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Floor Coverings

A variety of materials were used as floor coverings at Monticello and at the President's House, including grass matting, painted floor cloths, and various types of carpeting.


Primary Source References[1]

1769. "Send for...Scotch carpet 17 f. 3 I. sq."[2]

1769 October 2. "Send by James Ogilvie for...--a Scotch carpet 17 f. 3 sq."[3]

1784 October 9. (Paris) "Pd for carpet for ding. room & do. for bedside 234f."[4]

1796 November 26. "Gave D. Watson ord. on Snelson for a rug &c. £1-9."[5]

1805 May 22. (Thomas Claxton to Jefferson). "Inclosed you will find a pattern of India Matting. The width is yd and half. Price one dollar. I have thought that it will be a cheap covering for the passage up stairs, and have been informed that it will last several years. If you should approve of it, please to inform me...Brussels carpeting, when I last purchased here was from two dollars to two dollars 25 cents. It has now risen to two and 75 and I can get but 12 cents abated. It is exceedingly elegant."[6]

1805 May 26. (Jefferson to Thomas Claxton). "I join you in prefering India matting for the passage above stairs [at President's House]. I have desired Mr. Smilie (the person whom I was told you employed) to provide floorcloth for the hall and passage below only."[7]

1805 June 8. (Jefferson to James Dinsmore). "After writing to you yesterday, I was at the painting room of Mr. Stewart [the celebrated portrait painter][8] who had first suggested to me the painting a floor green, which he had himself tried with fine effect. He observed that care should be taken to hit the true grass-green, and as he had his pallet and colours in his hand, I asked him to give me a specimen of the colour, which he instantly mixed up to his mind, and I spread it with a knife on the inclosed paper. Be so good there fore as to give it to Mr. Barry as the model of the colour I wish to have the hall floor painted of. The painters here talk of putting a japan varnish over the painted floor and floor-cloth after the paint is dry, which they say will prevent its being sticky and will bear washing. As I have not seen it I cannot say what it is. Mr. Barry is probably the best judge of it...P.S. the floor should be painted the instant you have it ready, and all other work should give way to getting that ready."[9]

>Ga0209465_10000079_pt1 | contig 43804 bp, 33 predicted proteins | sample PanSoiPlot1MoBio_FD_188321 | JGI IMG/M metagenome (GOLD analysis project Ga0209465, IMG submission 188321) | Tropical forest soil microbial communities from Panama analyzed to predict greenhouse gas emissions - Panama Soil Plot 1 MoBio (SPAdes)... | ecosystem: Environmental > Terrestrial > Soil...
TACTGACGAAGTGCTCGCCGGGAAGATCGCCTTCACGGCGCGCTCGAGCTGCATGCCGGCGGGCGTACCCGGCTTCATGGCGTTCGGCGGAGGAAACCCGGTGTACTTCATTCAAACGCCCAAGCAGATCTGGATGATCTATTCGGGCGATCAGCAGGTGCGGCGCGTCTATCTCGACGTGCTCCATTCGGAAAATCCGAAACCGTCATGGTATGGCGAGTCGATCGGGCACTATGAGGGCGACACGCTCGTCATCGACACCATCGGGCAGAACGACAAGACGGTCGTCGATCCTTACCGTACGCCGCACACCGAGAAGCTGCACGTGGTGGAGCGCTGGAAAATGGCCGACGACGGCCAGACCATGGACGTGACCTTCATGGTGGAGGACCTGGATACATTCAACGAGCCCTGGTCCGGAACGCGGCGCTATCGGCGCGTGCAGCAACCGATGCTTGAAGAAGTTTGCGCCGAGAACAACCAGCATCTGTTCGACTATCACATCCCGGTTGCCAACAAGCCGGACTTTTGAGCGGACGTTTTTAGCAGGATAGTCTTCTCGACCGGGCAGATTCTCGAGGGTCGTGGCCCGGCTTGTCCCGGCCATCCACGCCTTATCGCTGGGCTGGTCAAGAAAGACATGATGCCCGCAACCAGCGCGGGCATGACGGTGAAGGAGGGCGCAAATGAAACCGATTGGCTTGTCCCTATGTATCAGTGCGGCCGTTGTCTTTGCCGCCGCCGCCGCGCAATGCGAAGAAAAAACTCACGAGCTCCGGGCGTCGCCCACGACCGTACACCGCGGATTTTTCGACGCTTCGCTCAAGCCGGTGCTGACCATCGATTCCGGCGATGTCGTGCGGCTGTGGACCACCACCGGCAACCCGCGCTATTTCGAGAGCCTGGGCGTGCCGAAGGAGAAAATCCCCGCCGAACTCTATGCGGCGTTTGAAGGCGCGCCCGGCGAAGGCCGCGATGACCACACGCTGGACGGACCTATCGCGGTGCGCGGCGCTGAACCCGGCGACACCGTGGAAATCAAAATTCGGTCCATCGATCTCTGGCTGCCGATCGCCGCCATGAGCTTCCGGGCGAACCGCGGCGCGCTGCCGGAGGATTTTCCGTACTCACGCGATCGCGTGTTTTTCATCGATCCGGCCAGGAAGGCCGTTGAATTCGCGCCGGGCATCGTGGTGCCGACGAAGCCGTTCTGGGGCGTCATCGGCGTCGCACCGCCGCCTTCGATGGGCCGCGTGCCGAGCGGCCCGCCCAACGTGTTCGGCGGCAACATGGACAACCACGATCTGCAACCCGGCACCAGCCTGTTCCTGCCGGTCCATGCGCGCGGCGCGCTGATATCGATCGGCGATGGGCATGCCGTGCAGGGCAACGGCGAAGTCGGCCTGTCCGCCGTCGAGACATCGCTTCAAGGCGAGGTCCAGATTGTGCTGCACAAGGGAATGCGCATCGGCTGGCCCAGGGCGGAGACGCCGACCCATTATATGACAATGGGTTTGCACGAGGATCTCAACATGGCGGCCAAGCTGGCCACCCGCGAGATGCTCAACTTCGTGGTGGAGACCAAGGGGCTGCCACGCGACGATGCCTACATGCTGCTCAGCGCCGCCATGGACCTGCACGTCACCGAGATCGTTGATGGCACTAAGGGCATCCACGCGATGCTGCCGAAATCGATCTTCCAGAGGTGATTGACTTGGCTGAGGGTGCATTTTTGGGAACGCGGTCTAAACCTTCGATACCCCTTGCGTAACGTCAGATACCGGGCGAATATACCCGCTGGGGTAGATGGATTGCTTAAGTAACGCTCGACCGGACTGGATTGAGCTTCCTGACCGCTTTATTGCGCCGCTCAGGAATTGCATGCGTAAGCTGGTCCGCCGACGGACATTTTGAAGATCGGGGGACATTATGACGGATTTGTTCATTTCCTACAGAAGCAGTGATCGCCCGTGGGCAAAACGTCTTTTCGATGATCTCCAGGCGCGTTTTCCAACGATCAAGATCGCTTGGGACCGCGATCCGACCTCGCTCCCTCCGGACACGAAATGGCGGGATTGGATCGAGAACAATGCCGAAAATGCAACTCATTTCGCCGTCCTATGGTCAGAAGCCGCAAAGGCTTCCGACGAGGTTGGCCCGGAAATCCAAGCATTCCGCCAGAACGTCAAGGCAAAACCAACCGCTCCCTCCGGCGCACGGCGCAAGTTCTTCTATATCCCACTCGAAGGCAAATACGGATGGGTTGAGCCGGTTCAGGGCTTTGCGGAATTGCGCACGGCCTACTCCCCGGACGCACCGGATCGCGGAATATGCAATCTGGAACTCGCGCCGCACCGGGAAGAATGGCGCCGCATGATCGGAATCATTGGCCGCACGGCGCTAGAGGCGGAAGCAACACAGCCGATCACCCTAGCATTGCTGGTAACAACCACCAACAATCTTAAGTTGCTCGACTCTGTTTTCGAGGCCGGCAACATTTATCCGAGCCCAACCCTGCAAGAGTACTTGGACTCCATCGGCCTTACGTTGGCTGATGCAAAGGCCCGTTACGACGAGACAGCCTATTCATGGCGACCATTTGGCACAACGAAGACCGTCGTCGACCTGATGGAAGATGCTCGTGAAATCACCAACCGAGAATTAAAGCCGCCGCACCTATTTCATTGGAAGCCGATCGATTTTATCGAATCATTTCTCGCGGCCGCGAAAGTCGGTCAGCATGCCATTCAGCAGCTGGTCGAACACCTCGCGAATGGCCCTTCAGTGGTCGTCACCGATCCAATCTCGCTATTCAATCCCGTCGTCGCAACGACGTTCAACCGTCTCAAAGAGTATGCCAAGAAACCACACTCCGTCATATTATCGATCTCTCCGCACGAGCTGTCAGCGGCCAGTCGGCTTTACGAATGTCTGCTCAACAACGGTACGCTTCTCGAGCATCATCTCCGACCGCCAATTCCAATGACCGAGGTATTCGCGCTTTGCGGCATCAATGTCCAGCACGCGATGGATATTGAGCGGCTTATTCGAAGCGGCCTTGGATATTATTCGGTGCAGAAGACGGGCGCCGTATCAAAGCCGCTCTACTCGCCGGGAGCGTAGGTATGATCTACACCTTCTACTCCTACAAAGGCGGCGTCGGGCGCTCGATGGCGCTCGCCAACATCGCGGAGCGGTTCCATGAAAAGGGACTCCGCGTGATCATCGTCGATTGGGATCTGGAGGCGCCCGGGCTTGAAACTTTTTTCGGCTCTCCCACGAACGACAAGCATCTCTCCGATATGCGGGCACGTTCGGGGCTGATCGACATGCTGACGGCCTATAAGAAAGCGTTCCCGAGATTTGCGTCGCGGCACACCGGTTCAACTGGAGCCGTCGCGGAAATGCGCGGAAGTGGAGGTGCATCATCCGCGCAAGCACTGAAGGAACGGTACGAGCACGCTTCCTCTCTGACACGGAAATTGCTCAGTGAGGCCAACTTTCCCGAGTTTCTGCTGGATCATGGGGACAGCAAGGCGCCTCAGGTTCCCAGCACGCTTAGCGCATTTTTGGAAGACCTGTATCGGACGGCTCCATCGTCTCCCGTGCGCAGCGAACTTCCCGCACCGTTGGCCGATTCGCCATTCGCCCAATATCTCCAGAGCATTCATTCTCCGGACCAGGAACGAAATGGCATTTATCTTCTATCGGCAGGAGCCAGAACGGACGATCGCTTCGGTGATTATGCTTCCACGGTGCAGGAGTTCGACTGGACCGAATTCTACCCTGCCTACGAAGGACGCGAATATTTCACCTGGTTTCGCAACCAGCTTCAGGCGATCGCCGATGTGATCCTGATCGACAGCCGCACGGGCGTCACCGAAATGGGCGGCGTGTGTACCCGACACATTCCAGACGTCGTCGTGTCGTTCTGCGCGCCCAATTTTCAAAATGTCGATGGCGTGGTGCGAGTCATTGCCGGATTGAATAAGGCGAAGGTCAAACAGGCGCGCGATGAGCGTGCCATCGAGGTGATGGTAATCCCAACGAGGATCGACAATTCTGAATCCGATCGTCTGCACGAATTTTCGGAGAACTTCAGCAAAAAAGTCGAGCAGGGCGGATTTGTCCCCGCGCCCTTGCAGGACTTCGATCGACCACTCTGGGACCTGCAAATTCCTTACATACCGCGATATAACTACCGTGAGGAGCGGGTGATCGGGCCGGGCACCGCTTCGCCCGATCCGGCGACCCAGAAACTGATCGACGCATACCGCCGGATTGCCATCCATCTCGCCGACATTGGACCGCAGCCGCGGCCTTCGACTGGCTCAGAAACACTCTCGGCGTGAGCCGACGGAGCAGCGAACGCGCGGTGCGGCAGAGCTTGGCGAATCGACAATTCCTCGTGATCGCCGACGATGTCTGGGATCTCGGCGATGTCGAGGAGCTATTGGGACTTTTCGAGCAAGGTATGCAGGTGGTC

1805 June 9. (Jefferson to Thomas Claxton). "The floor cloth for the hall is prepared and will be painted immediately in the Capitol."[10]

1806 October 6. "Gave Joseph Daugherty ord. on bk. US. for 109.D. to wit...Geo. Taylor. Alexa. a silk rug 6."[11]

Floor Coverings in the President's House[12]

Northwest Corner-Lady's Dressing Room: Brussells carpet on the floor[13]

President's Dressing Room: Common carpet on the floor

Passage Adjoining the President's Bedroom: Brussells carpet on the floor

President's Bedroom: Brussells carpet on the floor

Lady's Drawing Room: Brussells carpet

Large Bed Room-South Front: Brussells carpet

Small Bed Room-South Front:' an elegant Brussells carpet

Dressing Room Adjoining the Above: Common carpet

Bed Chamber-South East Corner: Common carpet

Great Passage on the Second Floor: Common carpet covering the whole

Principal Stairs: Carpet covering the whole

Private Stairs and Passage: Common carpet

Bed Chamber-North Front: Brussells carpet

Dressing Room Attached to the Above: Common carpet

President's Cabinet: [No floor covering listed]

President's Sitting Room: 1 elegant Brussells carpet and fire rug

President's Drawing-Room: an elegant Brussells carpet

Small Dining Room-South Front: A canvass floor cloth, painted green

Secretary's Bedroom: a common carpet

Secretary's Office: 1 Common carpet, fire rug

The Great Hall of Entrance: the whole floor covered with Canvas painted green

Large Dining Room-Northwest Corner: an elegant Brussells carpet

Small Room-North Side: painted floor cloth


  1. Please note that this list should not be considered comprehensive.
  2. MB, 1:28.
  3. MB, 1:29.
  4. MB, 1:568.
  5. MB, 2:949.
  6. Massachusetts Historical Society
  7. Ibid.
  8. Gilbert Stuart
  9. Huntington Library.
  10. Massachusetts Historical Society
  11. MB, 2:1192. Jefferson purchased this rug to use in his experiments on the heat-conducting properties of cloth.
  12. This list is from the 1809 inventory found at the Library of Congress.
  13. "Brussels carpet" was a type of machine-made wool carpet with a sturdy linen warp that first became popular in the early 19th century.

Further Sources

  • Sherrill, Sarah B. Carpets and Rugs of Europe and America. New York: Abbeville Press, 1996.
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